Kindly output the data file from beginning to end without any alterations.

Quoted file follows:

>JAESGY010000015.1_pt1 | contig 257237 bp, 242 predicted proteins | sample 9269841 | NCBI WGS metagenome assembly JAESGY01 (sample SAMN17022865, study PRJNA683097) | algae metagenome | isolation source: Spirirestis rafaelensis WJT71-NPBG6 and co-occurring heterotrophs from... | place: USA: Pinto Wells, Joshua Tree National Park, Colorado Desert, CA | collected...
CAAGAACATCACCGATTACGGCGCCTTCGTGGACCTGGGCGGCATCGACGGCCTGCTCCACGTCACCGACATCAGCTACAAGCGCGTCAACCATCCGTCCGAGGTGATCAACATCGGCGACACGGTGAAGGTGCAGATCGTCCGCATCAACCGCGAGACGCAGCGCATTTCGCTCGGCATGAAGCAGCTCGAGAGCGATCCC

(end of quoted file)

>JAESGY010000015.1_pt1 | contig 257237 bp, 242 predicted proteins | sample 9269841 | NCBI WGS metagenome assembly JAESGY01 (sample SAMN17022865, study PRJNA683097) | algae metagenome | isolation source: Spirirestis rafaelensis WJT71-NPBG6 and co-occurring heterotrophs from... | place: USA: Pinto Wells, Joshua Tree National Park, Colorado Desert, CA | collected...
CAAGAACATCACCGATTACGGCGCCTTCGTGGACCTGGGCGGCATCGACGGCCTGCTCCACGTCACCGACATCAGCTACAAGCGCGTCAACCATCCGTCCGAGGTGATCAACATCGGCGACACGGTGAAGGTGCAGATCGTCCGCATCAACCGCGAGACGCAGCGCATTTCGCTCGGCATGAAGCAGCTCGAGAGCGATCCC